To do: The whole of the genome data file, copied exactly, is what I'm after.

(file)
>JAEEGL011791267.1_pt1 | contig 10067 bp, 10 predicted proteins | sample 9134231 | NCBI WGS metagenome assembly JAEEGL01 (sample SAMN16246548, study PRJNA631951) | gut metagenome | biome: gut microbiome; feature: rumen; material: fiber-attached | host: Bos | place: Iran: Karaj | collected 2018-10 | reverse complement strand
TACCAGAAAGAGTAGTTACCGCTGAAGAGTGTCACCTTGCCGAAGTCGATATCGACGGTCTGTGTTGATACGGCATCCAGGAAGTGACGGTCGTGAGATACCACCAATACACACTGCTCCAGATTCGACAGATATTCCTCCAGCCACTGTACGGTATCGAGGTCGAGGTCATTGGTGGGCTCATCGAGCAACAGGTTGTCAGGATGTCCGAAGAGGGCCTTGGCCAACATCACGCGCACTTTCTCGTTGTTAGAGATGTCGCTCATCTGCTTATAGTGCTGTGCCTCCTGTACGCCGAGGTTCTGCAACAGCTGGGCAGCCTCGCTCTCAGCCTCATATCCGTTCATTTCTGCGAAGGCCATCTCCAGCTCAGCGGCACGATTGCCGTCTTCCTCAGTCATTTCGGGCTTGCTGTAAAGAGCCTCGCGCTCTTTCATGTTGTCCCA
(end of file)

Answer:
>JAEEGL011791267.1_pt1 | contig 10067 bp, 10 predicted proteins | sample 9134231 | NCBI WGS metagenome assembly JAEEGL01 (sample SAMN16246548, study PRJNA631951) | gut metagenome | biome: gut microbiome; feature: rumen; material: fiber-attached | host: Bos | place: Iran: Karaj | collected 2018-10 | reverse complement strand
TACCAGAAAGAGTAGTTACCGCTGAAGAGTGTCACCTTGCCGAAGTCGATATCGACGGTCTGTGTTGATACGGCATCCAGGAAGTGACGGTCGTGAGATACCACCAATACACACTGCTCCAGATTCGACAGATATTCCTCCAGCCACTGTACGGTATCGAGGTCGAGGTCATTGGTGGGCTCATCGAGCAACAGGTTGTCAGGATGTCCGAAGAGGGCCTTGGCCAACATCACGCGCACTTTCTCGTTGTTAGAGATGTCGCTCATCTGCTTATAGTGCTGTGCCTCCTGTACGCCGAGGTTCTGCAACAGCTGGGCAGCCTCGCTCTCAGCCTCATATCCGTTCATTTCTGCGAAGGCCATCTCCAGCTCAGCGGCACGATTGCCGTCTTCCTCAGTCATTTCGGGCTTGCTGTAAAGAGCCTCGCGCTCTTTCATGTTGTCCCA